"We didn't feel great taking a photo next to the Division Two board," Lawrence said. "It's not something we are actually going to celebrate. We are a club that want to be winning Division One and not winning Division Two. If you look at our record this year, we've only lost two games of cricket and will probably finish with the most points out of anyone in the country, so it doesn't feel fair that we are going to be coming seventh."
Lawrence's recent commitment to a two-year contract extension, at a stage of his career at which he could be following the current zeitgeist and naming his price at a more pecunious county, is at least proof of the hunger that still resides within the Essex dressing-room - a squad that Lawrence believes could be challenging for trophies for "up to ten years" if the core of the side can withstand the inquests into this less-than-perfect campaign. In that respect, one can only sit tight for the board elections, and see what comes to pass.
There was, on the other hand, no such mitigation for Northants, whom their newly-appointed coach John Sadler will hope have now hit rock-bottom. Sadler fronted up only 20 minutes after assuming the official duties from their outgoing legend David Ripley. The greatest coach in the club's history - the architect of their two T20 Blast titles and two Championship promotions in 2013 and 2019 - had announced his departure at the club's AGM last month, and deserved better than to watch the team that he built ship a total of 20 wickets for 126 runs, in what amounted to a minute short of four hours of crease abrogation.
"We wanted a positive approach this morning," Sadler said. "We wanted to go down fighting and put a bit of pressure on the opposition. It didn't work out."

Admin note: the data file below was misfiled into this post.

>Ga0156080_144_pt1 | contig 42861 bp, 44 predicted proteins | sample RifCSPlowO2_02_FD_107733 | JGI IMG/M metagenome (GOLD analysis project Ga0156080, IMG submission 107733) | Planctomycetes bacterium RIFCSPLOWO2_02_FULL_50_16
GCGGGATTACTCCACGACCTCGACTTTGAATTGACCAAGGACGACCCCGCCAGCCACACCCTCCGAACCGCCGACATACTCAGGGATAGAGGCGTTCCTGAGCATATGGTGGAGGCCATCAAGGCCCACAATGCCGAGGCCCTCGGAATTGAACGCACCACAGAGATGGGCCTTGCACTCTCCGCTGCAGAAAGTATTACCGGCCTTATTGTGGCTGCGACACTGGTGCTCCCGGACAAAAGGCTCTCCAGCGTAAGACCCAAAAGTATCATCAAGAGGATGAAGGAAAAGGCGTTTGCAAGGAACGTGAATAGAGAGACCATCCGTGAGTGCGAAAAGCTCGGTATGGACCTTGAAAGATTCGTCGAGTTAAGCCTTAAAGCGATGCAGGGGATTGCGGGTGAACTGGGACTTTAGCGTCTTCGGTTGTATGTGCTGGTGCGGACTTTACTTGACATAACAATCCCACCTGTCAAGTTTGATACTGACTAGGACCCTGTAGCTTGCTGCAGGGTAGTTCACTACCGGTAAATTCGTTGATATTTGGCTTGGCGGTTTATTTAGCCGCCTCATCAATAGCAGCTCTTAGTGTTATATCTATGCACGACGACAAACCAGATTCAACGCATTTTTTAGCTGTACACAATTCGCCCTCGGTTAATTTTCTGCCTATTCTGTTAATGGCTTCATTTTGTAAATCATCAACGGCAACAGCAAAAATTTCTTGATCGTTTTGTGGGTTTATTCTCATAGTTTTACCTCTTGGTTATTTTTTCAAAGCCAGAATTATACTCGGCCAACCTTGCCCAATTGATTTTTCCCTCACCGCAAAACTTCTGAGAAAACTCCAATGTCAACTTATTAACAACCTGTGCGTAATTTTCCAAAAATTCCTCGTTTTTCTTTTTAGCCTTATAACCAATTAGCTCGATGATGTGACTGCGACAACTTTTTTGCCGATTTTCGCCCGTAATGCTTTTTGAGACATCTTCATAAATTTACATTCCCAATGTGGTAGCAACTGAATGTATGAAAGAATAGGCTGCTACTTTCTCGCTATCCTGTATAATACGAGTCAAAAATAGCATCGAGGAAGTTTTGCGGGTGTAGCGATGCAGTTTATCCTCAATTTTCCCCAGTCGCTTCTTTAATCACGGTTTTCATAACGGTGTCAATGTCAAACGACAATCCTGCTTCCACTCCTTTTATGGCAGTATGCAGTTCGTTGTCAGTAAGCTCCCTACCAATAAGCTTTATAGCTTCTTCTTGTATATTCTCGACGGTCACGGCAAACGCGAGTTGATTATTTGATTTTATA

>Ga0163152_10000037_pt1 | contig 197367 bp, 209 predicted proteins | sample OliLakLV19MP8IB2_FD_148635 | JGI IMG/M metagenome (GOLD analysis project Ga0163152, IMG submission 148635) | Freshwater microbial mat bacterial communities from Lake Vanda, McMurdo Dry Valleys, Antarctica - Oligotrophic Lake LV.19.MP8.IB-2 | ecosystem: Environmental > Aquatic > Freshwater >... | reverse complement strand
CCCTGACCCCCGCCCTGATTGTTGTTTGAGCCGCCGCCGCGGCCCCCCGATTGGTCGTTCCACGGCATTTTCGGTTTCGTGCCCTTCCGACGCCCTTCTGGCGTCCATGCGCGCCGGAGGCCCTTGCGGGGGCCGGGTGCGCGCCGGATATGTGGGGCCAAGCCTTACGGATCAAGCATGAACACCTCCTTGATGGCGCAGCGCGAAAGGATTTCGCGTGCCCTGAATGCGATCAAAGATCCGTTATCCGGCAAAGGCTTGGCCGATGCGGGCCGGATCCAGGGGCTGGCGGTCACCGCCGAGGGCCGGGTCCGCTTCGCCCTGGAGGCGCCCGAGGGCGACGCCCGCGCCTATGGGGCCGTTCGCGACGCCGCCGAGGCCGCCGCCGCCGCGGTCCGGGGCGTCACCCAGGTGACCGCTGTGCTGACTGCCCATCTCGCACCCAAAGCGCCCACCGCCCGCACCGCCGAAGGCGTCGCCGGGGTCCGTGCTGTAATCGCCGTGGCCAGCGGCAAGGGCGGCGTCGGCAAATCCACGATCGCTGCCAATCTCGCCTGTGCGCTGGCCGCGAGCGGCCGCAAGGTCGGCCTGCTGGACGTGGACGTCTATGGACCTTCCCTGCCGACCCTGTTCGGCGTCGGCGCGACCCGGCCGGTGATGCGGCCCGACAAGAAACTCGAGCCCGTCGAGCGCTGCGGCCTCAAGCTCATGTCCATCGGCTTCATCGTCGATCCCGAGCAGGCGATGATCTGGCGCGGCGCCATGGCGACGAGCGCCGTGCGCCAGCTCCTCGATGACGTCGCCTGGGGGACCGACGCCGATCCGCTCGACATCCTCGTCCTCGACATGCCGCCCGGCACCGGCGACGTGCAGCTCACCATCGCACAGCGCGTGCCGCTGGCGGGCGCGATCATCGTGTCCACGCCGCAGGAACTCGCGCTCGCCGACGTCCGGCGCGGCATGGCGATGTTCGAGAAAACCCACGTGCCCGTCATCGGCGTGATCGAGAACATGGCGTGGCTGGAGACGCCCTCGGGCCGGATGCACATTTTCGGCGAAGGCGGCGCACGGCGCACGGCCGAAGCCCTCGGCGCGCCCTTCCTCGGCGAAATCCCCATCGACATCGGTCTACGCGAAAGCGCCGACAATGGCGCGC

"It is a shame that Rips' last game ended like that," Sadler added, after admitting to some emotional scenes in the visiting dressing room. "He's Mr Northamptonshire, isn't he? He'll be remembered for what he's done over 40 years for this club, rather than this past week. He's an absolute diamond of a man, and we wanted to put a fight up for him and give him a better send-off than we did. As coaching staff and players, we were disappointed in that regard."
The rest of the day at Chelmsford passed in an anti-climactic blur. A horde of local schoolchildren took over the outfield for a Kwik Cricket session, one that started significantly earlier than anticipated and culminated in the chance to trample all over Stuart Kerrison's lovingly prepared square - it'll probably have the chance to recover come April. As for Essex, the highlight of their celebrations (at least at this early hour) seemed to revolve around a penalty shoot-out in front of the home dressing room.
The night may yet culminate in a livelier after-party, not least to give Ryan Ten Doeschate - Essex's team "dad", as Lawrence movingly put it - the send-off he deserves after 19 years of service. But then again, one day after the club had said its official goodbyes, there was Tendo, first thing in the morning, traipsing off to the nets to keep his eye in, ahead of the next stage of his retirement, Netherlands' T20 World Cup campaign in the UAE next month. Such are the standards expected in and around this club - too bad they were only fleetingly required in this particular contest.